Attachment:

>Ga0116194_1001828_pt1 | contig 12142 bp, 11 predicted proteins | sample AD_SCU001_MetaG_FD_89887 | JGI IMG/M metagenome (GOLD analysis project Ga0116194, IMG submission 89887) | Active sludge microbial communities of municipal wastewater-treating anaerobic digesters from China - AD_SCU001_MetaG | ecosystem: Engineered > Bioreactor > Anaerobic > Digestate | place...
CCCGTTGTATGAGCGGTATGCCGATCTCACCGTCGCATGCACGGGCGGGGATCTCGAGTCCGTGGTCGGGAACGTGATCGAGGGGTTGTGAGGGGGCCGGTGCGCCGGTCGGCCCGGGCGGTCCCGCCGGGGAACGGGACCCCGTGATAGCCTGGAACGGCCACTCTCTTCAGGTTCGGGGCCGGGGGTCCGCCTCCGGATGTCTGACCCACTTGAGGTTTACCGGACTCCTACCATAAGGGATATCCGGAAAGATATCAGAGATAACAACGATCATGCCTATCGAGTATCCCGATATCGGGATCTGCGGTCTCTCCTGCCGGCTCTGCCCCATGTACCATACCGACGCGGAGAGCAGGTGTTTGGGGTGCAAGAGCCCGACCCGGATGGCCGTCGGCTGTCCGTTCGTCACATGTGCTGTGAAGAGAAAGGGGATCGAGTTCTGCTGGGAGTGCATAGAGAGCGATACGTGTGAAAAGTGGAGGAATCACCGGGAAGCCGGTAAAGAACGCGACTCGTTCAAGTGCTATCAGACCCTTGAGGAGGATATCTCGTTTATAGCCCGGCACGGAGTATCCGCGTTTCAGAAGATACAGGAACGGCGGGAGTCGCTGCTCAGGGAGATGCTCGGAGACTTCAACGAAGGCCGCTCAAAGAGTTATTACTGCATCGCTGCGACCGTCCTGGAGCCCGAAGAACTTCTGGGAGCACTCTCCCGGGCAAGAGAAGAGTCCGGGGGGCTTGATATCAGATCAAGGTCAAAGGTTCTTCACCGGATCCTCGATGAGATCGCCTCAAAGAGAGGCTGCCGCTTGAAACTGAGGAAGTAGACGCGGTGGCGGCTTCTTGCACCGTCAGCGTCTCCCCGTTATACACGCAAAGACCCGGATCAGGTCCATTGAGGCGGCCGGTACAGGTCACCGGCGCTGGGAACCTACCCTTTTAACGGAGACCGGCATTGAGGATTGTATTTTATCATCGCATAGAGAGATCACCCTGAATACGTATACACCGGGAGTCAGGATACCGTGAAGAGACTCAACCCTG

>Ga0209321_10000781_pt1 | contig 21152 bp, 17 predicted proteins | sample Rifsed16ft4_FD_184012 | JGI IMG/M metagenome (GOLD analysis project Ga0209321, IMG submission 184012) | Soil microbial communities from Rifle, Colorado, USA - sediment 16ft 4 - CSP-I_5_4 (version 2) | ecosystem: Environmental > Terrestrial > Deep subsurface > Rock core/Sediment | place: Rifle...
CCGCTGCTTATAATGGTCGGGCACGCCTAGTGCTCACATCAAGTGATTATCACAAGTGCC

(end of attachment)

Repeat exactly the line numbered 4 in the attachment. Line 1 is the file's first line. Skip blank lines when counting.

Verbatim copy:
CCGCTGCTTATAATGGTCGGGCACGCCTAGTGCTCACATCAAGTGATTATCACAAGTGCC